State universities rebuffed over patent challenges

The United States Supreme Court refused to shield state-run universities from having to appear before a federal administrative body to defend the validity of patents they own, writes Susan Decker for Bloomberg News.

The justices turned down an appeal by the University of Minnesota that argued it has state sovereign immunity from reviews by the Patent Trial and Appeal Board. An appeals court said the reviews are administrative actions, so sovereign immunity doesn’t apply. The review boards, part of the US Patent and Trademark Office, are popular with companies accused of infringement because the agency is faster and more likely to invalidate patents than a district court.

The university filed lawsuits against Ericsson AB customers, Broadcom Inc’s LSI unit, and Gilead Sciences Inc, seeking royalties on patents it owned. Each of the companies sought review at the patent office. The review board refused to throw out the cases brought by Ericsson and LSI, saying that by filing the lawsuits, the university had exposed itself to the validity challenges. Gilead, seeking to challenge a patent for a cancer-fighting treatment, intervened in the university’s appeal alongside Ericsson and LSI.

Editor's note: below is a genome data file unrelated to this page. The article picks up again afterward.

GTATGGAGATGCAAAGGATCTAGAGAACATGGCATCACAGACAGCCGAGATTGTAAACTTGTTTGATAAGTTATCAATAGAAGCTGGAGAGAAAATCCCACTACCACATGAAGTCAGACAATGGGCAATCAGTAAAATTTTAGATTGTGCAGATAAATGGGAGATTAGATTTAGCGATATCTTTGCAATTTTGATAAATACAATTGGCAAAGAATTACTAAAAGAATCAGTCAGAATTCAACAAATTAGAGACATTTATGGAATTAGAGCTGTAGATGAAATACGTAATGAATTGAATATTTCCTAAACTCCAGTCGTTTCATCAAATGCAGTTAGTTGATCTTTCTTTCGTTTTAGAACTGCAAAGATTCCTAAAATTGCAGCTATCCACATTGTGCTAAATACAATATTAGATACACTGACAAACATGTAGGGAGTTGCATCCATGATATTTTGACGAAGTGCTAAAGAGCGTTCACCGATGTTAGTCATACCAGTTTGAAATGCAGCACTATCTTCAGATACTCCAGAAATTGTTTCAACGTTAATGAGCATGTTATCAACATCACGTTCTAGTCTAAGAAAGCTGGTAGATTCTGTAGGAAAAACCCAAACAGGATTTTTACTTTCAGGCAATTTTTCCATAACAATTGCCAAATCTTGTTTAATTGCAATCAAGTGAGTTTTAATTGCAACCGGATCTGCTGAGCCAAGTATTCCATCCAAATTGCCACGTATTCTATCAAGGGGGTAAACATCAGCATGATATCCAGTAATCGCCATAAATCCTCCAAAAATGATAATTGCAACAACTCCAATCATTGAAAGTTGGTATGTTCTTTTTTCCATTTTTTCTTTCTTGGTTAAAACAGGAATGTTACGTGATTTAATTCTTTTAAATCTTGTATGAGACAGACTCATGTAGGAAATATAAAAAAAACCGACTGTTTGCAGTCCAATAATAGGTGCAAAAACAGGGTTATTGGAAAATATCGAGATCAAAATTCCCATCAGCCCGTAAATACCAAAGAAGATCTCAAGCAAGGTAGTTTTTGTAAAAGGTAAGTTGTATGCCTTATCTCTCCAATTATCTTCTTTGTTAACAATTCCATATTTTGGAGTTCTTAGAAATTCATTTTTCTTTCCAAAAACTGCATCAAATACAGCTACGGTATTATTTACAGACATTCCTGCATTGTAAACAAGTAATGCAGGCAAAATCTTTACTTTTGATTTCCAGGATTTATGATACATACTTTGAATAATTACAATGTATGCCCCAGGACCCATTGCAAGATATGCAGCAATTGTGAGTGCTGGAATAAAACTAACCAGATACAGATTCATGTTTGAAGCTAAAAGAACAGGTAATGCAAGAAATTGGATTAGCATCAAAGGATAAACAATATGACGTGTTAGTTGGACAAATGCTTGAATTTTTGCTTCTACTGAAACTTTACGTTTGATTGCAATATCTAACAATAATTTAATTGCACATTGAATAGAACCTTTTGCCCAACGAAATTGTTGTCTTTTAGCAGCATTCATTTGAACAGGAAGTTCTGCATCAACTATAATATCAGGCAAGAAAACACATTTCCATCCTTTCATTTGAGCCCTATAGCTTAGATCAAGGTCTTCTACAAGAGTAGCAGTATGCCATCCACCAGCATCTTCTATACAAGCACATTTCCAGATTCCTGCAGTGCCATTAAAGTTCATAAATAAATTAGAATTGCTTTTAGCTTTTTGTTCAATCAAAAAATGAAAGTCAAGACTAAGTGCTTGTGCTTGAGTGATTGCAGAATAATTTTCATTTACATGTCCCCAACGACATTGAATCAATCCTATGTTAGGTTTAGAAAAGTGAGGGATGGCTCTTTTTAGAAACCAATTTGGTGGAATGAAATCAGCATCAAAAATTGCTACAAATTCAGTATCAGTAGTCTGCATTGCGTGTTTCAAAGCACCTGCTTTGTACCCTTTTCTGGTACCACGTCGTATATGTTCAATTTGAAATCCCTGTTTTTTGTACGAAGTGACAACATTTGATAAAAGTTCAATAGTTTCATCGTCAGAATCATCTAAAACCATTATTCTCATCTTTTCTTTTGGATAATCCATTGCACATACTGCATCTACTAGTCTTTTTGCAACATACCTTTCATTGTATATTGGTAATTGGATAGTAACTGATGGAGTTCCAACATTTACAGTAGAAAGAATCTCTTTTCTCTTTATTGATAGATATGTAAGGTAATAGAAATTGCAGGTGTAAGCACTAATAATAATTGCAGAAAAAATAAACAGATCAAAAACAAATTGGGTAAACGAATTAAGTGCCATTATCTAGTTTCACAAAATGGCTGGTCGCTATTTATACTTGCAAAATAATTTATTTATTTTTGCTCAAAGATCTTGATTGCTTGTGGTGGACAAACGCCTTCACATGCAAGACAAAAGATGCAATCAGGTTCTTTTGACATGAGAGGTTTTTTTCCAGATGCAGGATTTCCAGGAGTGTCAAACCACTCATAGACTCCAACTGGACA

Full report on the Bloomberg site